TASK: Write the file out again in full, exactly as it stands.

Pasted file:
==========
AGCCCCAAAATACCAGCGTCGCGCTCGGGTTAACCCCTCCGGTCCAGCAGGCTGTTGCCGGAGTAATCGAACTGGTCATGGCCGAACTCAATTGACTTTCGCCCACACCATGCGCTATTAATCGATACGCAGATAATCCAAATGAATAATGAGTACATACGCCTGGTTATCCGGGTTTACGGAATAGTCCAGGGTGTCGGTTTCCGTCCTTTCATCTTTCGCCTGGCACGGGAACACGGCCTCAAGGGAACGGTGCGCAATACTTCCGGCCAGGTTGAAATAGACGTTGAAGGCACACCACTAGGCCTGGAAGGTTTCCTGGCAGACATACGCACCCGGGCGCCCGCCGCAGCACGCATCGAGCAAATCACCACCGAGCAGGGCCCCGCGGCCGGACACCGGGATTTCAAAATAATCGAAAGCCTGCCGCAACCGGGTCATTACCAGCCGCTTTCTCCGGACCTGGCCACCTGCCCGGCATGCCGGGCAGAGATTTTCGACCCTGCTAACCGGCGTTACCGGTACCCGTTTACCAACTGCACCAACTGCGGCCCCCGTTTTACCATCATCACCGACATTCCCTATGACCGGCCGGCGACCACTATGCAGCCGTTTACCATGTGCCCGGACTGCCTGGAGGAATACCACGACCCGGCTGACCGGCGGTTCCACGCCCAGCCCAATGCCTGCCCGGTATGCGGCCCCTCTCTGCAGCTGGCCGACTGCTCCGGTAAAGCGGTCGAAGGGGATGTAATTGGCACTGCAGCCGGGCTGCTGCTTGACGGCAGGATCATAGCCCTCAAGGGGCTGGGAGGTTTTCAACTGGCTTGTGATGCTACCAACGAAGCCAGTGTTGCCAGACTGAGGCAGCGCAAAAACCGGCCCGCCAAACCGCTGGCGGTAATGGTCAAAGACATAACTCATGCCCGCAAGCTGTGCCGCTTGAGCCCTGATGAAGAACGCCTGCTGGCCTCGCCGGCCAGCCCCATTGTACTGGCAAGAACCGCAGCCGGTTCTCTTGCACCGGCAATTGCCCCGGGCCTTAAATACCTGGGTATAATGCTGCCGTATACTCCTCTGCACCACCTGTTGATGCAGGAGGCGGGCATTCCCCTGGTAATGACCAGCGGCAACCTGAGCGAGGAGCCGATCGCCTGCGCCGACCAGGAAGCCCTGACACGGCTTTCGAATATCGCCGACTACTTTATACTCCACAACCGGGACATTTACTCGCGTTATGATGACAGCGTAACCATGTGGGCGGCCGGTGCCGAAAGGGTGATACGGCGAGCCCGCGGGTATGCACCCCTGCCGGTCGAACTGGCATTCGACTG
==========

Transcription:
AGCCCCAAAATACCAGCGTCGCGCTCGGGTTAACCCCTCCGGTCCAGCAGGCTGTTGCCGGAGTAATCGAACTGGTCATGGCCGAACTCAATTGACTTTCGCCCACACCATGCGCTATTAATCGATACGCAGATAATCCAAATGAATAATGAGTACATACGCCTGGTTATCCGGGTTTACGGAATAGTCCAGGGTGTCGGTTTCCGTCCTTTCATCTTTCGCCTGGCACGGGAACACGGCCTCAAGGGAACGGTGCGCAATACTTCCGGCCAGGTTGAAATAGACGTTGAAGGCACACCACTAGGCCTGGAAGGTTTCCTGGCAGACATACGCACCCGGGCGCCCGCCGCAGCACGCATCGAGCAAATCACCACCGAGCAGGGCCCCGCGGCCGGACACCGGGATTTCAAAATAATCGAAAGCCTGCCGCAACCGGGTCATTACCAGCCGCTTTCTCCGGACCTGGCCACCTGCCCGGCATGCCGGGCAGAGATTTTCGACCCTGCTAACCGGCGTTACCGGTACCCGTTTACCAACTGCACCAACTGCGGCCCCCGTTTTACCATCATCACCGACATTCCCTATGACCGGCCGGCGACCACTATGCAGCCGTTTACCATGTGCCCGGACTGCCTGGAGGAATACCACGACCCGGCTGACCGGCGGTTCCACGCCCAGCCCAATGCCTGCCCGGTATGCGGCCCCTCTCTGCAGCTGGCCGACTGCTCCGGTAAAGCGGTCGAAGGGGATGTAATTGGCACTGCAGCCGGGCTGCTGCTTGACGGCAGGATCATAGCCCTCAAGGGGCTGGGAGGTTTTCAACTGGCTTGTGATGCTACCAACGAAGCCAGTGTTGCCAGACTGAGGCAGCGCAAAAACCGGCCCGCCAAACCGCTGGCGGTAATGGTCAAAGACATAACTCATGCCCGCAAGCTGTGCCGCTTGAGCCCTGATGAAGAACGCCTGCTGGCCTCGCCGGCCAGCCCCATTGTACTGGCAAGAACCGCAGCCGGTTCTCTTGCACCGGCAATTGCCCCGGGCCTTAAATACCTGGGTATAATGCTGCCGTATACTCCTCTGCACCACCTGTTGATGCAGGAGGCGGGCATTCCCCTGGTAATGACCAGCGGCAACCTGAGCGAGGAGCCGATCGCCTGCGCCGACCAGGAAGCCCTGACACGGCTTTCGAATATCGCCGACTACTTTATACTCCACAACCGGGACATTTACTCGCGTTATGATGACAGCGTAACCATGTGGGCGGCCGGTGCCGAAAGGGTGATACGGCGAGCCCGCGGGTATGCACCCCTGCCGGTCGAACTGGCATTCGACTG